Sympathy For Delicious is Mark Ruffalo‘s directorial debut, and I’m not sure a second foray into film making will follow. Clunky title aside (seems like it’s better suited to the frolicsome adventures of a Lassie-esque puppy separated from a mop-top kid when his family moves interstate than an indie drama), the picture shows that while Ruffalo is an excellent actor, he doesn’t quite hit the ‘mark’ as a director. Pity me my unfunny puns, please.

Dean O’Dyer, aka Delicious D, is a DJ who’s been living out of his car in the wake of an accident that’s left him confined to a wheelchair. On skid row, he relies on the charity of an earnest priest (Ruffalo). Played by Christopher Thornton – a real-life paraplegic who also wrote the problematic script – Dean’s luck changes when he discovers he has divine healing powers. Soon enough, everyone is exploiting his God-given gift, especially Father Joe, who points him down the righteous path of healing the indigent and the infirm.

Disturbed by religious hysteria and understandably devastated that the cosmic ‘catch 22’ of his curative touch is that while he can cure a strangers’ gout, he cannot cure himself, Dean decides to seek fame ‘n’ fortune by going on the road with a rock ‘n’ roll band. Although the Lord may work in mysterious ways, Dean’s methods are self-evidently manipulative, and it’s not long before he falls foul of the band. Here some heavy-handed moralising begins, so let’s talk instead about the impressive cast that almost make up for the clichédway Sympathy For Delicious devolves into a kind of second rate parable.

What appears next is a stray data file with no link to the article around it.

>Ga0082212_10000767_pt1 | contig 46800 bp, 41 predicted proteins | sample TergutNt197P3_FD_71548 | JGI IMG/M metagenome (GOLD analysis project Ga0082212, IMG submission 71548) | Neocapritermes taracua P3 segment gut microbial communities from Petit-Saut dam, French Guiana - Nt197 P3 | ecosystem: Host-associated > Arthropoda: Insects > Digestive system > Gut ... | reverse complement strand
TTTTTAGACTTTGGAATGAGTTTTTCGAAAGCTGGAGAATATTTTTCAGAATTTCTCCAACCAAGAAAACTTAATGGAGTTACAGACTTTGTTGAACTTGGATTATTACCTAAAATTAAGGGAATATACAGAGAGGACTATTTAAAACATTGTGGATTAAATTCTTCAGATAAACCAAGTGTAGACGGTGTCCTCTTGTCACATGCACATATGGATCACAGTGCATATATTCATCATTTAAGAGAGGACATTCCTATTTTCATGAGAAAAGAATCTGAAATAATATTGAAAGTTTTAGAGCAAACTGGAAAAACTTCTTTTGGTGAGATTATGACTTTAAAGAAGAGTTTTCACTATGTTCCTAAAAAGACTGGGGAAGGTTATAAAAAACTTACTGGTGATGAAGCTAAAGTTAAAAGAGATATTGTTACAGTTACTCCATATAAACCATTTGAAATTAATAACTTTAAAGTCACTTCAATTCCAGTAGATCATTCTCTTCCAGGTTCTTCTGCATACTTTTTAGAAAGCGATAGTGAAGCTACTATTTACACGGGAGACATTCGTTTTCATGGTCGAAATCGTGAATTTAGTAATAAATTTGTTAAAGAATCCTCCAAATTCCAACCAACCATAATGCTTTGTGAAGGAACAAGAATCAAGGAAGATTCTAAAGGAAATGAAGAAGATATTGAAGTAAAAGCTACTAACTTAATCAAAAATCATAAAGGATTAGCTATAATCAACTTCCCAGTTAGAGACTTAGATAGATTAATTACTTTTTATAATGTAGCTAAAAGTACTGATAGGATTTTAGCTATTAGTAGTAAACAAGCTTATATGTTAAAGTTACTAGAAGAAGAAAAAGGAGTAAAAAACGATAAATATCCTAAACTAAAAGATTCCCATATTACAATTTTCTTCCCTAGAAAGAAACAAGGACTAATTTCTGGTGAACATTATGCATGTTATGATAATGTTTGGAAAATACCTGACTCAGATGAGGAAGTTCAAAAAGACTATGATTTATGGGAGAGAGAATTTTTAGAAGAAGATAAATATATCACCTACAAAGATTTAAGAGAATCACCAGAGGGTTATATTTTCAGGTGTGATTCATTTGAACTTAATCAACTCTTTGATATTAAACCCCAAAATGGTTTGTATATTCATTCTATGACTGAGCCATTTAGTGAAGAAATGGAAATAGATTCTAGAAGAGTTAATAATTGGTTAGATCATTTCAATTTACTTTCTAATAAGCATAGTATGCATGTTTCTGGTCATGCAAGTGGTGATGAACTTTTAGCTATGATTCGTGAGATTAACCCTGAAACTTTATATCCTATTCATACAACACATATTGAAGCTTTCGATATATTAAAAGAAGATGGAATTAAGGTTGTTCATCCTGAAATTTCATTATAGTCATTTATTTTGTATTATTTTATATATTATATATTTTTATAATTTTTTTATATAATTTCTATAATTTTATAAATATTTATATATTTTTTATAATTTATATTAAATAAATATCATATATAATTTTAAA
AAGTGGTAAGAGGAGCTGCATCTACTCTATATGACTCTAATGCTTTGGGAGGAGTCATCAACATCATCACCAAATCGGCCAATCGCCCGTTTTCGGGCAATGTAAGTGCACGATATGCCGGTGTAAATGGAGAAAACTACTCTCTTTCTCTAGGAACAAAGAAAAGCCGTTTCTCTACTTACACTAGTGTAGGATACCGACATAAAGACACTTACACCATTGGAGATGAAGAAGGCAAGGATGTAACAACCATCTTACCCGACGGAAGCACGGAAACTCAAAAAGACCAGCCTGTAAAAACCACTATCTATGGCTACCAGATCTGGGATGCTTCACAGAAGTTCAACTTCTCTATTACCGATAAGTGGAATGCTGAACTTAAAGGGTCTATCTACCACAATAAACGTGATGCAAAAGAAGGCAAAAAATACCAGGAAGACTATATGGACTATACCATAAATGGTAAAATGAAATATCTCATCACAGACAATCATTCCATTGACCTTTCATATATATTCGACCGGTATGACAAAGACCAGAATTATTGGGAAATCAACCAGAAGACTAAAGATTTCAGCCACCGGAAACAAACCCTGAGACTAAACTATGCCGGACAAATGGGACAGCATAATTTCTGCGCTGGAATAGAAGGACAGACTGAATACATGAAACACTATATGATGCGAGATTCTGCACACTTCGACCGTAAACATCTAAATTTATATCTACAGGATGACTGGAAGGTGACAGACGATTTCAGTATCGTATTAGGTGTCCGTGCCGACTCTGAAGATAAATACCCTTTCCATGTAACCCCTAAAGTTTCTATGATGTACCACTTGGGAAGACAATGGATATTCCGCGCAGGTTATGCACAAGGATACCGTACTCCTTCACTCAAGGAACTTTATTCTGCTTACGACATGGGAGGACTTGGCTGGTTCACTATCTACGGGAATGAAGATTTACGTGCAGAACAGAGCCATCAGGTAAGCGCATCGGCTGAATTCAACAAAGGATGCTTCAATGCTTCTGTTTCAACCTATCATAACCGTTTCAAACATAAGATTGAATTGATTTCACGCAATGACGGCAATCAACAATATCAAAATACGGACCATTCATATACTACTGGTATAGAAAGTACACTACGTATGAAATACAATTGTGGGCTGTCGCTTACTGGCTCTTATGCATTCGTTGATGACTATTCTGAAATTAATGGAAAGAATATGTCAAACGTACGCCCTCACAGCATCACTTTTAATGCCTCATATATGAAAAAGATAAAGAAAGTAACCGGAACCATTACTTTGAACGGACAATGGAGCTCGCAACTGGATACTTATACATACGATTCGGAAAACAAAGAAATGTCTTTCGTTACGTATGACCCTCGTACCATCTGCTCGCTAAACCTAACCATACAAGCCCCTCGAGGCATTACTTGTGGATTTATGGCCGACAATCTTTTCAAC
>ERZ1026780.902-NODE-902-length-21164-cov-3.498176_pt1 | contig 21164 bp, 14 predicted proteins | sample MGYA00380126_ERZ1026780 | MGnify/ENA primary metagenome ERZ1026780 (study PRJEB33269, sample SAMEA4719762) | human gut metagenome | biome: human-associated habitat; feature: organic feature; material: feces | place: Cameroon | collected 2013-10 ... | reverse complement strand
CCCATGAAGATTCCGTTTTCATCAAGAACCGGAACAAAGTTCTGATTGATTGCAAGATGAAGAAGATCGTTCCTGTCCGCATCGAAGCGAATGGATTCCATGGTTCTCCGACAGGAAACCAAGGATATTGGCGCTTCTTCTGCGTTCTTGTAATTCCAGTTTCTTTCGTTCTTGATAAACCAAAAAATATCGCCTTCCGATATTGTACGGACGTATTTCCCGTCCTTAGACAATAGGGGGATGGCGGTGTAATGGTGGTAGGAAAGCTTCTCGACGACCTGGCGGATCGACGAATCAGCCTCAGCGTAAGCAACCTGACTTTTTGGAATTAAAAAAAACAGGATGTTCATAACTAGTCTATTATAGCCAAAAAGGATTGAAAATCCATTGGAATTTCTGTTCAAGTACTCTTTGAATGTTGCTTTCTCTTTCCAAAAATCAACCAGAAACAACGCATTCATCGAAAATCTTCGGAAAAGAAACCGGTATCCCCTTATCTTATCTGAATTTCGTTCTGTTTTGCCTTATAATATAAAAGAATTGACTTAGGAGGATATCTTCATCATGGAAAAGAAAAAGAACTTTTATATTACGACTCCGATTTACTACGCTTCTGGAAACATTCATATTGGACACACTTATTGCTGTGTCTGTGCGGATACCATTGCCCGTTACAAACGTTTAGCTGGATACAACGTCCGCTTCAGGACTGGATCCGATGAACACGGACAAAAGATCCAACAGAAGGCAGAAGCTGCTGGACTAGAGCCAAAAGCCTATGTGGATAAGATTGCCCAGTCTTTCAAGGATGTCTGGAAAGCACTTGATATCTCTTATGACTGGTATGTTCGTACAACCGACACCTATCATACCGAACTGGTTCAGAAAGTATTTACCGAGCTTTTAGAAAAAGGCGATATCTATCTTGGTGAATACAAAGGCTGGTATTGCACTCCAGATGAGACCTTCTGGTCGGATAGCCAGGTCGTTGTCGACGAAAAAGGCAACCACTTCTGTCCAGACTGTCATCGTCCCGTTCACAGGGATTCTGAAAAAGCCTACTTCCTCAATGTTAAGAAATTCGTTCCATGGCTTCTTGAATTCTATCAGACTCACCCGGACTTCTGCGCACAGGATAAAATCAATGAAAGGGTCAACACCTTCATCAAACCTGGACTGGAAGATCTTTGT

The charismatic Thornton is convincing as ‘divinely’ challenged Dean, Orlando Bloom pouts as the preening front man of the pretentious group, and Juliette Lewis as the brazen bassist is likeable. With tighter execution and less subtle-as-a-sledgehammer shtick about salvation and redemption, this could have been a much better film about the tension between morality and materialism. However, even though Ruffalo and Thornton worked together for ten years to bring Delicious to the screen, it fails to leave a lasting impression.